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C1_2 Michael Saag Chronic Disease in Longer-Term HIV Patients
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C1_2 Michael Saag Chronic Disease in Longer-Term HIV Patients

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  • 1. Strategies forAntiretroviral Therapy:When to Start, How to Finish
    Michael S. Saag, MDProfessor of MedicineThe University of Alabama at Birmingham
    The International AIDS Society–USA
  • 2. M Saag, UAB
  • 3.
  • 4. Latently Infected CD4+ Lymphocytes
    HIV Infected Cells
    HIV virions
    Antiretroviral Rx
    Uninfected Activated CD4+ Lymphocytes
    Uninfected Resting CD4+ Lymphocytes
    M Saag, UAB
  • 5.
  • 6. At steady state, when an actively producing cell dies, it is replaced by how many newly infected cells?
    One
    Twenty-five
    One hundred
    One thousand
    It depends on the viral load
    [Default]
    [MC Any]
    [MC All]
  • 7. M Saag, UAB
  • 8. VL = 100,000
  • 9. VL < 50
  • 10.
  • 11.
  • 12.
  • 13.
  • 14.
  • 15.
  • 16. Goals of Antiretroviral Therapy
    Prevent Clinical Progression
    Prevent Resistance
  • 17.
  • 18.
  • 19. NEJM, 1993
  • 20. Impact of Replication on Resistance
    Likelihood of Resistance
    High
    Degree of Suppression
  • 21. Case 1
    30 yo white man
    Diagnosed on routine insurance examination
    PMHx remarkable for HTN, diet controlled
    No medications
    Understands treatment issues and wants to begin therapy if you think it is appropriate
  • 22. If his viral load is 30,000 c/ml, at which CD4 count would you recommend starting therapy?
    750 cells / ul
    500 cells / ul
    350 cells / ul
    300 cells / ul
    250 cells / ul
    ≤ 200 cells / ul
    Would observe
    Would treat at any CD4 count
    [Default]
    [MC Any]
    [MC All]
  • 23. When To Start Treatment? – Summary of Current Guidelines
    symptoms
  • 24. CD4 Count at Initiation of ARV 2003-2005
    Egger M, 14th CROI; 2007; Abstract 62.
  • 25. Which of the following convinces you MOST to start therapy earlier in course of HIV infection?
    Cohort Study Results (NA-ACCORD / ART-CC
    Consequences of unchecked viral replication (Inflammation / Harm)
    Improved tolerability / convenience of newer ARV regimens
    Treatment reduces transmission of HIV
    Cost Savings
    I have my own personal reasons!
    [Default]
    [MC Any]
    [MC All]
  • 26. Inverse Probability Weighted Cox Regression Multivariate Analysis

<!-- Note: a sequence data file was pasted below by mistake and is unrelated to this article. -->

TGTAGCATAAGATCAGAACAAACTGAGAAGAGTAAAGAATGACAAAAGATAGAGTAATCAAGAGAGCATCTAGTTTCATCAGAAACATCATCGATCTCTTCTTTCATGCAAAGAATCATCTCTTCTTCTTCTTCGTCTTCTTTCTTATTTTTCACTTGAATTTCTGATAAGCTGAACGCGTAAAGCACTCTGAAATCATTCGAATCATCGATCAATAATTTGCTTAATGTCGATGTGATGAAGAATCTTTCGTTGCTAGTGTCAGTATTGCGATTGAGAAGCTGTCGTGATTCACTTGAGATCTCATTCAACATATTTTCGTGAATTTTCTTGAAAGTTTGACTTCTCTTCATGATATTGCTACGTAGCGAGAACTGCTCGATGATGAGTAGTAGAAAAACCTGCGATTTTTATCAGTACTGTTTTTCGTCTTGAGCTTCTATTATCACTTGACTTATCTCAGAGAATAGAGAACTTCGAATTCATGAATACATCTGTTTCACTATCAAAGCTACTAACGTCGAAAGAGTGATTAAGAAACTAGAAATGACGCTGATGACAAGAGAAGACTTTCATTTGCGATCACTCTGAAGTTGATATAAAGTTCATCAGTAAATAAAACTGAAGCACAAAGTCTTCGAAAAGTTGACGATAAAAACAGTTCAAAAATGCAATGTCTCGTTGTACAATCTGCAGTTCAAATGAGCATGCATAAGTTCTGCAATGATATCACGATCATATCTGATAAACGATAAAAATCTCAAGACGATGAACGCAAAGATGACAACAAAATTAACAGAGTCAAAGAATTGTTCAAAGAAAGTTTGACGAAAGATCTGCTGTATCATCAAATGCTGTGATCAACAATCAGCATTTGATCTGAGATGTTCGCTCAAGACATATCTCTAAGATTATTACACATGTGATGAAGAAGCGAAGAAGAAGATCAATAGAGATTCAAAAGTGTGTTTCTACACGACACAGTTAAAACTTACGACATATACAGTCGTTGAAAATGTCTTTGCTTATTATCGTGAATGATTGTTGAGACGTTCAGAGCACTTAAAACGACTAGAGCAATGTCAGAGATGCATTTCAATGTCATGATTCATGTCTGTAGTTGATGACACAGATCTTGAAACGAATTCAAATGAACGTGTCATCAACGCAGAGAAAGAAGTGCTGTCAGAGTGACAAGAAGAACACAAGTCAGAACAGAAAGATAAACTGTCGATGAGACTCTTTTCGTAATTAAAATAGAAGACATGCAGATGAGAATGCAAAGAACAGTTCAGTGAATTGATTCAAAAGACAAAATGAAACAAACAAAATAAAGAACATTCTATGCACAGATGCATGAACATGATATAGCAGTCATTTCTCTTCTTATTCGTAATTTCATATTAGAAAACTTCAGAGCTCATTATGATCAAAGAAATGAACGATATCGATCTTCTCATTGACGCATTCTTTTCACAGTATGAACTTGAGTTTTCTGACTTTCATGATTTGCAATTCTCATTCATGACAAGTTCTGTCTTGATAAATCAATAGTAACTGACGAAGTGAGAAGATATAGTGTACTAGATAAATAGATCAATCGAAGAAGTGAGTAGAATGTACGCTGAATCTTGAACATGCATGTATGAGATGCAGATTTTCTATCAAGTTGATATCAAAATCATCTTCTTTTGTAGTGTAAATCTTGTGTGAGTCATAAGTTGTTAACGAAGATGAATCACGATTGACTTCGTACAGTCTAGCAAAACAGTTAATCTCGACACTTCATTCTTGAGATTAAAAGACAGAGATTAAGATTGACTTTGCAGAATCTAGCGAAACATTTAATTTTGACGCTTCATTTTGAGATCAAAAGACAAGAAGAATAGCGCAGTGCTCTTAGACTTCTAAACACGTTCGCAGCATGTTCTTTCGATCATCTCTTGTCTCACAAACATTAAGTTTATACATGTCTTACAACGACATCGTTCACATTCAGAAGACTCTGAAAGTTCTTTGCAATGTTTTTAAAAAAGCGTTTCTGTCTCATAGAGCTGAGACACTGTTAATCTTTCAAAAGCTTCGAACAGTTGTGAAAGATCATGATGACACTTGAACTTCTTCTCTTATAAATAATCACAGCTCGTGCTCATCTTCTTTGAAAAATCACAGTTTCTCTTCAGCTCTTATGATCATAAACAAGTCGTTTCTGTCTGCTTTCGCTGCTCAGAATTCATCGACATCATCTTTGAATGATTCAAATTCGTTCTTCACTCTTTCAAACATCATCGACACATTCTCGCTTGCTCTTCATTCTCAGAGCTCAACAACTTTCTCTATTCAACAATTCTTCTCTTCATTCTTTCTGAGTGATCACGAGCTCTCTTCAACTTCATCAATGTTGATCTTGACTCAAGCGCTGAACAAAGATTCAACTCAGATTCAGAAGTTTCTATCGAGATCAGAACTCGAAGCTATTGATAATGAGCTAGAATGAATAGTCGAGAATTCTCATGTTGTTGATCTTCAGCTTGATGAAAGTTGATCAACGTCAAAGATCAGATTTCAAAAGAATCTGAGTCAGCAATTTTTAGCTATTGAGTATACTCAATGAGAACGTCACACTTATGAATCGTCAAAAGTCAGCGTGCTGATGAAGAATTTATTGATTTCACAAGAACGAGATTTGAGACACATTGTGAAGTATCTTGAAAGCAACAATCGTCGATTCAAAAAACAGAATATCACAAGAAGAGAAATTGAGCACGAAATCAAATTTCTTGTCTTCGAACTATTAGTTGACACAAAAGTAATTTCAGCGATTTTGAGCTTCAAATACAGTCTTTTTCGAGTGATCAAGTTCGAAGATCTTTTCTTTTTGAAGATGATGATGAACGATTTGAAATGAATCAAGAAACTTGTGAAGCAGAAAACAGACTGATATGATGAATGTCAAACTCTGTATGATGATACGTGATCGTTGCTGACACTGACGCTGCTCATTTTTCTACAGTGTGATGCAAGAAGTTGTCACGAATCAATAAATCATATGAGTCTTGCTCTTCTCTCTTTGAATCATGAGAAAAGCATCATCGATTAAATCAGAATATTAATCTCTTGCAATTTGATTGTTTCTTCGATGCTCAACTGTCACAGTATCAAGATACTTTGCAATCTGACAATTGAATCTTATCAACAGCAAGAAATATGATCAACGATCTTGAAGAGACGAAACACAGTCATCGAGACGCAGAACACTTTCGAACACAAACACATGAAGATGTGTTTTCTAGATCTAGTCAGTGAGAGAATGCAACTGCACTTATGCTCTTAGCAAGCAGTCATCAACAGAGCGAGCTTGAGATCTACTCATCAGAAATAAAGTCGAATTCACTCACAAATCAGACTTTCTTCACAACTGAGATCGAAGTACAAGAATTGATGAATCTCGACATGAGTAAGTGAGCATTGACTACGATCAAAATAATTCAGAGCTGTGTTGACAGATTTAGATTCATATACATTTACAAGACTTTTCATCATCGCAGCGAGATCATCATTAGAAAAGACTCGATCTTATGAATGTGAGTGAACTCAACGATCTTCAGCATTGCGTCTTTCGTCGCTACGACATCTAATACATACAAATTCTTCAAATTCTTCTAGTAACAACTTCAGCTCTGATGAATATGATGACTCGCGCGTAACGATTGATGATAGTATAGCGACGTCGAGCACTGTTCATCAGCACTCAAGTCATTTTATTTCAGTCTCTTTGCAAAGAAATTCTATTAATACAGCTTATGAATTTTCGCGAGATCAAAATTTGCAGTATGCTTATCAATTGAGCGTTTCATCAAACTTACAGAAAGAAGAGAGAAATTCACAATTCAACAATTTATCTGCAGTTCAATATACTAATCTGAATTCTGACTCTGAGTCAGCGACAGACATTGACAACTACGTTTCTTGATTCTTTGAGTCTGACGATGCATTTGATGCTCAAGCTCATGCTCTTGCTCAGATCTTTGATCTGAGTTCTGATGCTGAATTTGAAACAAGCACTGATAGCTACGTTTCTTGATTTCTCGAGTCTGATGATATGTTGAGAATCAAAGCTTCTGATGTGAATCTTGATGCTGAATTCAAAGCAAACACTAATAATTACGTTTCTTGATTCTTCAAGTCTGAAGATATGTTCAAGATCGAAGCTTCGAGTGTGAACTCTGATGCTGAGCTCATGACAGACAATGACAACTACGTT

• Results were similar when restricting the analysis to the 77% of
    participants with baseline HIV RNA data
    • Adjusted RH for deferral vs. immediate treatment was also 1.7
    95% C.I. 1.4, 2.2; p <0.0001
    • HIV RNA was not an independent predictor of mortality
  • 4
    2
    Hazard Ratio for AIDS or Death
    1
    .5
    0
    100
    200
    300
    400
    500
    CD4 threshold (cells/mm3)
    Hazard ratios for AIDS or death, adjusted for lead times and unseen events
  • 27. A Randomized Clinical Trial of Early Versus Standard Antiretroviral Therapy for HIV-infected Patients with a CD4 T Cell Count of 200 – 350 cells/ml (CIPRAHT001)
    Daniel Fitzgerald, MD
    The GHESKIO Centers, Haiti
    Weill Cornell Medical College, USA
  • 28. Baseline Characteristics
  • 29. Clinical Endpoints
  • 30.
  • 31. Case 1
    30 yo white man
    Diagnosed on routine insurance examination
    PMHx remarkable for HTN, diet controlled
    No medications
    Understands treatment issues and wants to begin therapy if you think it is appropriate
    VL is 30,000 c/mL
    CD4 is 650 cells/ul
  • 32. If his viral load is 30,000 c/ml, and his CD4 count is 650 cells/ul, at what age would you recommend starting therapy?
    20 yrs
    30 yrs
    40 yrs
    50 yrs
    60 yrs
    70 yrs
    Would treat at any age
    Would not treat
    [Default]
    [MC Any]
    [MC All]
  • 33. Relative Time on Treatment…
    40 years on Rx
    CD4 650/ul
    35 years on Rx
    5 years
    CD4 500/ul
    30 35 40 45 50 55 60 65 70
    AGE (years)
  • 34.
    • Cohort Study Results (NA-ACCORD / ART-CC)
    • 35. Consequences of unchecked viral replication (Inflammation / Harm)
    • 36. Improved tolerability / convenience of newer ARV regimens
    • 37. Treatment reduces transmission of HIV
    • 38. Cost Savings
    • 39. I have my own personal reasons!
  • Relative Time on Treatment…
    40 years on Rx
    HARM?
    CD4 650/ul
    35 years on Rx
    5 years
    CD4 500/ul
    30 35 40 45 50 55 60 65 70
    AGE (years)
  • 40. So ….what is the harm?(Pick the most compelling reason)
    Destruction of lymphoid tissue
    Inflammation
    Increased Cardiovascular events
    Increased incidence of certain malignancies
    Increased ‘aging’
    Accelerated cognitive decline
    Another reason
    [Default]
    [MC Any]
    [MC All]
  • 41. Question 1 – Cognitive Differences Detected?
    *
    *
    Lower scores reflect better function.
    Trails A - Sig. Dif. for Age and HIV
    Trails B – Sig. Dif. For HIV